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Limits of Geometries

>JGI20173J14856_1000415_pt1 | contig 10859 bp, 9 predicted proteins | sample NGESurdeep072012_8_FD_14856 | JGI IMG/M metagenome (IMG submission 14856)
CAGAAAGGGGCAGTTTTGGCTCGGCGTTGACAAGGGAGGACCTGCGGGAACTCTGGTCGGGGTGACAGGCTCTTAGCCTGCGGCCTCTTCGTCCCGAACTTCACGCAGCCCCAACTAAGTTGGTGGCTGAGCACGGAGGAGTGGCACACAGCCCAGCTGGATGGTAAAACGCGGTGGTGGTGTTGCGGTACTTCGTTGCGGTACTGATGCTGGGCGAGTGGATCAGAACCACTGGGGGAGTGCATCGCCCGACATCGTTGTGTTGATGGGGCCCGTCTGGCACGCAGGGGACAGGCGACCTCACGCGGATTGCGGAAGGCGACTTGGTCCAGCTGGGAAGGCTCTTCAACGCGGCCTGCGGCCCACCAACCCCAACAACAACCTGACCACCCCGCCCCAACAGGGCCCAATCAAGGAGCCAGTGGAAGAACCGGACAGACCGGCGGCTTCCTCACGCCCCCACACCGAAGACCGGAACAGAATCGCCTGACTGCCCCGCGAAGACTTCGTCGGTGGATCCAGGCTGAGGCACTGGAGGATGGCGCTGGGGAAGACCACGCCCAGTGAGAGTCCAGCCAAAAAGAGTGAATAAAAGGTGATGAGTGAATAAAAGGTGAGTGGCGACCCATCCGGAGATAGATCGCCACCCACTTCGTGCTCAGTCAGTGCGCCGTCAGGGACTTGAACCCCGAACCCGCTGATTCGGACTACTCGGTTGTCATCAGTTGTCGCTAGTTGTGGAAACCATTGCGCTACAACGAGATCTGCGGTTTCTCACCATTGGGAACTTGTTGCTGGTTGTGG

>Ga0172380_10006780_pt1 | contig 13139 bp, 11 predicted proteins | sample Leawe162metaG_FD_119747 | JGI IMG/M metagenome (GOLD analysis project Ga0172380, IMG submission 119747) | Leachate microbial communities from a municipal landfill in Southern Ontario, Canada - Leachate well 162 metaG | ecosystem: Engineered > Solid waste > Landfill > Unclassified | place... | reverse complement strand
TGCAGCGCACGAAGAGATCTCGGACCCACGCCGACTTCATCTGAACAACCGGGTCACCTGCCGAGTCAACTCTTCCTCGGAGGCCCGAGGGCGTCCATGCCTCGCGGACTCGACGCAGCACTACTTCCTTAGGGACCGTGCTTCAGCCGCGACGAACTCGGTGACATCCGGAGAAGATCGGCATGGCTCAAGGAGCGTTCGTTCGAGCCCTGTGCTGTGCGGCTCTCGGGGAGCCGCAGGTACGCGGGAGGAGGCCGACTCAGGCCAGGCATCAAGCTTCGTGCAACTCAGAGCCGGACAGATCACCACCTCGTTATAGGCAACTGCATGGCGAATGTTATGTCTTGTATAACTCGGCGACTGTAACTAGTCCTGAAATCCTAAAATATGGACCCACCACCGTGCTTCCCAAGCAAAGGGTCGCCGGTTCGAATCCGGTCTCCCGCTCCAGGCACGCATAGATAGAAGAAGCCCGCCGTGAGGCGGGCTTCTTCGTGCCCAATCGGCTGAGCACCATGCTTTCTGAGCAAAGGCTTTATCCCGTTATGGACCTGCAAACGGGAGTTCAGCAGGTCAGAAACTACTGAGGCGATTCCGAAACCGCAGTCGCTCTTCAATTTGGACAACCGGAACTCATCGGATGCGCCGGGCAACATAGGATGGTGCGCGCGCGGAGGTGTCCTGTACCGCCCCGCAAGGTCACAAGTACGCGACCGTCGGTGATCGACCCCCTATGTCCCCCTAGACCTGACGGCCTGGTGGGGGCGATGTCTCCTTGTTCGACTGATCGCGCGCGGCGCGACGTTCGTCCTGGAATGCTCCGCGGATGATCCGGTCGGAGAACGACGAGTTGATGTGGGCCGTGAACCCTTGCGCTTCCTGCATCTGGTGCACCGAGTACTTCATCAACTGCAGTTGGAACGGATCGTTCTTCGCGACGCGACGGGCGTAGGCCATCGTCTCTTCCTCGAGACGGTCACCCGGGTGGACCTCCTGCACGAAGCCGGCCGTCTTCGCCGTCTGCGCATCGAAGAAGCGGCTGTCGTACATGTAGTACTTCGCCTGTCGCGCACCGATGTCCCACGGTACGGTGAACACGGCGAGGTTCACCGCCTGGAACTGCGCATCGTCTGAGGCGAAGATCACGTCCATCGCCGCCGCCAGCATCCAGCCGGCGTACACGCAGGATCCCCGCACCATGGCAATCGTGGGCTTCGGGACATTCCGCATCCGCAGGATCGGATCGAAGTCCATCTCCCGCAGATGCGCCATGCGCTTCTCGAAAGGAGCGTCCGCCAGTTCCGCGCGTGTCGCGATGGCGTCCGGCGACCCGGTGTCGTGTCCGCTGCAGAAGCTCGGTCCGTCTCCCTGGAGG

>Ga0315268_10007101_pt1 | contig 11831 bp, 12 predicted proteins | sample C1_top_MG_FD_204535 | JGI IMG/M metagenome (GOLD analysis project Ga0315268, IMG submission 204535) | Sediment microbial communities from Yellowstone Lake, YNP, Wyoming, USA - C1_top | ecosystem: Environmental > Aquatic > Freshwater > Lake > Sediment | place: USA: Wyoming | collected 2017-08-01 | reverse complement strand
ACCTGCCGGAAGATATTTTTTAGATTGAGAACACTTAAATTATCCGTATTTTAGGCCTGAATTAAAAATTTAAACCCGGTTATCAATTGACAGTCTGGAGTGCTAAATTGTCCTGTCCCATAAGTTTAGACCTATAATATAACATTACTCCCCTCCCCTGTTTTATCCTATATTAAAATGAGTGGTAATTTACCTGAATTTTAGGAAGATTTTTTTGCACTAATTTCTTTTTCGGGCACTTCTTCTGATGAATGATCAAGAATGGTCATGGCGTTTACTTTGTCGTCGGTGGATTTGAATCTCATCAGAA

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A geometric transition is a continuous path of geometric structures that changes type, meaning that the model geometry, i.e., the homogeneous space on which the structures are modeled, abruptly changes. In order to rigorously study transitions, one must define a notion of geometric limit at the level of homogeneous spaces, describing the basic process by which one homogeneous geometry may transform into another. We develop a general framework to describe transitions in the context that both geometries involved are represented as sub-geometries of a larger ambient geometry. Specializing to the setting of real projective geometry, we classify the geometric limits of any sub-geometry whose structure group is a symmetric subgroup of the projective general linear group. As an application, we classify all limits of three-dimensional hyperbolic geometry inside of projective geometry, finding Euclidean, Nil, and Sol geometry among the limits. We prove, however, that the other Thurston geometries, in particular ℍ2 × ℝ and SL2ℝ, do not embed in any limit of hyperbolic geometry in this sense.

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